Base metals prices pushed modestly higher across the board during Wednesday LME morning trading – some solid Chinese trade reports earlier averted follow-through to the previous day’s corrective downswing, traders said.
In today’s data, China’s trade balance rose in May to $50 billion from the previous month. Chinese imports of unwrought copper and copper products fell 3.7 percent month-on-month to 430,000 tonnes in May, according to preliminary data published by the country’s General Administration of Customs. This lifted imports to 2.31 million tonnes in January-May, up 22.1 percent year-on-year.
“The Chinese trade data that was published today is the reason why the copper price and other metal prices are not falling any further, as the figures reveal that China imported commodities in relatively large quantities last month,” broker Commerzbank noted.
Later today, the US data flow includes the job openings data and crude oil inventories.
Further ahead, China’s CPI and new loan figures for May are tentatively scheduled for release over June 10-15. But trading in China is expected to slow ahead of those figures – businesses will close for the Dragon Boat festival on Thursday and Friday.
In the metals, copper pushed up to $4,594 per tonne, a gain of $26 from yesterday, when the market hit a two-week low. The uptrend in warehouse stocks continued, with inventories rising a net 11,075 tonnes at 207,300 tonnes.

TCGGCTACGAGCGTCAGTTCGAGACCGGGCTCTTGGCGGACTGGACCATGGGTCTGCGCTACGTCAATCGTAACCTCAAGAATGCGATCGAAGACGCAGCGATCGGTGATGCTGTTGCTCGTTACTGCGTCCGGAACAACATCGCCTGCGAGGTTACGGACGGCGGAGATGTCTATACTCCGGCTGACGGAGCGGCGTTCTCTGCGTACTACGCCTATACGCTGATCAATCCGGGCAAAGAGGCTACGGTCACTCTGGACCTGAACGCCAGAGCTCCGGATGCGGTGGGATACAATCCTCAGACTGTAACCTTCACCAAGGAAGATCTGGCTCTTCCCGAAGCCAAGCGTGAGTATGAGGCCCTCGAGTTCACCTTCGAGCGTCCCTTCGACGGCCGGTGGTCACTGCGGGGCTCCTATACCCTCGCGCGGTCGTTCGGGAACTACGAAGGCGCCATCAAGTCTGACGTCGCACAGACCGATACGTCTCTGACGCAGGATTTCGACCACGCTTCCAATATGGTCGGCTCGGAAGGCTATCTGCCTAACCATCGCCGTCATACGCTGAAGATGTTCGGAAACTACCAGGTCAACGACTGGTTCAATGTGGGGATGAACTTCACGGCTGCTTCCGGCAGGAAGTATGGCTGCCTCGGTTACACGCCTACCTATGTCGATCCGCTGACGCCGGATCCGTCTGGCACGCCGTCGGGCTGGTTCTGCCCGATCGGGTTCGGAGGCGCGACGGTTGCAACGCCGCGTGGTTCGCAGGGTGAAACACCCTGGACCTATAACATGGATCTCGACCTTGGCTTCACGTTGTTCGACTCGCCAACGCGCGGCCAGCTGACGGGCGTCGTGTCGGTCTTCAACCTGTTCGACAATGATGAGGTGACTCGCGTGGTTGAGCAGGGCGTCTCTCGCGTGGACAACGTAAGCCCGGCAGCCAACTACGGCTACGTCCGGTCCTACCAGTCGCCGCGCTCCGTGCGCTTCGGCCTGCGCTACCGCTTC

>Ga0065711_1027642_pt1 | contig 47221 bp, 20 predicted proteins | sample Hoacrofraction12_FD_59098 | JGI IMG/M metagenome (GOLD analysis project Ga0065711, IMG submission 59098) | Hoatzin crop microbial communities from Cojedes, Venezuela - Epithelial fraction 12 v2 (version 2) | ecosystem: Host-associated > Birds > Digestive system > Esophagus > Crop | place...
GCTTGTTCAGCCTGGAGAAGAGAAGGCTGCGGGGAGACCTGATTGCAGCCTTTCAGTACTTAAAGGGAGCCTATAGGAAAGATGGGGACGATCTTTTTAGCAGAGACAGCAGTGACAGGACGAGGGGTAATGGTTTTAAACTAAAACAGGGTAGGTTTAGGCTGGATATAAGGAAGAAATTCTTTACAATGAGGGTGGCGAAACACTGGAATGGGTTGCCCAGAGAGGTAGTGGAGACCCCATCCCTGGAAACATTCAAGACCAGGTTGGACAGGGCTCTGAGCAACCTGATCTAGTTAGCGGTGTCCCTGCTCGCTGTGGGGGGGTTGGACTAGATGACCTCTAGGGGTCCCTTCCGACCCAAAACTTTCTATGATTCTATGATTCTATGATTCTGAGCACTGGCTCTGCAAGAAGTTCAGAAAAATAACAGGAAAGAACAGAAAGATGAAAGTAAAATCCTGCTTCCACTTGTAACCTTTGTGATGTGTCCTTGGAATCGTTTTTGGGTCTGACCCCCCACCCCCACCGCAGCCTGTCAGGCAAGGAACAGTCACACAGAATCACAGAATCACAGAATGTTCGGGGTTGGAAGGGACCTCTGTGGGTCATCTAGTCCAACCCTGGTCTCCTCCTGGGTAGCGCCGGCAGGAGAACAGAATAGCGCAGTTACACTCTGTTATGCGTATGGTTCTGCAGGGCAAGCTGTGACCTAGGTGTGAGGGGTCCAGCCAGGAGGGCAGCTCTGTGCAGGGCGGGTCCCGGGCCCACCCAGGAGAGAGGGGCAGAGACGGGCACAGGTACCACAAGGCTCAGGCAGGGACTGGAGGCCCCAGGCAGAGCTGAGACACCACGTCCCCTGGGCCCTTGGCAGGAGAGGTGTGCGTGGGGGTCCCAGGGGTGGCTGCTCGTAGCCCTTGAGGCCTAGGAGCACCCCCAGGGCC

The jump has pushed the spread trend from a backwardation of $25 last week to a contango of some $7 for its benchmark cash/threes this morning.
In the other metals, aluminium was last at $1,595, up $32 – inventories fell 6,650 tonnes to 2,488,325 tonnes.
China’s unwrought aluminium and aluminium product exports rose four percent month-on-month to 420,000 tonnes in May. This took exports to 1.9 million tonnes in the first five months of the year, which was down 7.9 percent on the same period of last year.
Nickel at $8,785 was $205 higher, with stocks down 984 tonnes at 395,514 tonnes. Zinc at $2,034 was up $32 although inventories rose 3,075 tonnes to 382,150 tonnes.
Lead at $1,734 was $25 higher, with a 25-tonne drop in inventories seen. Tin traded at $17,020, up $120 – stocks dropped 10 tonnes to $17,020.
Steel billet, cobalt and molybdenum were neglected.
(Additional reporting by Ewa Manthey, editing by Mark Shaw)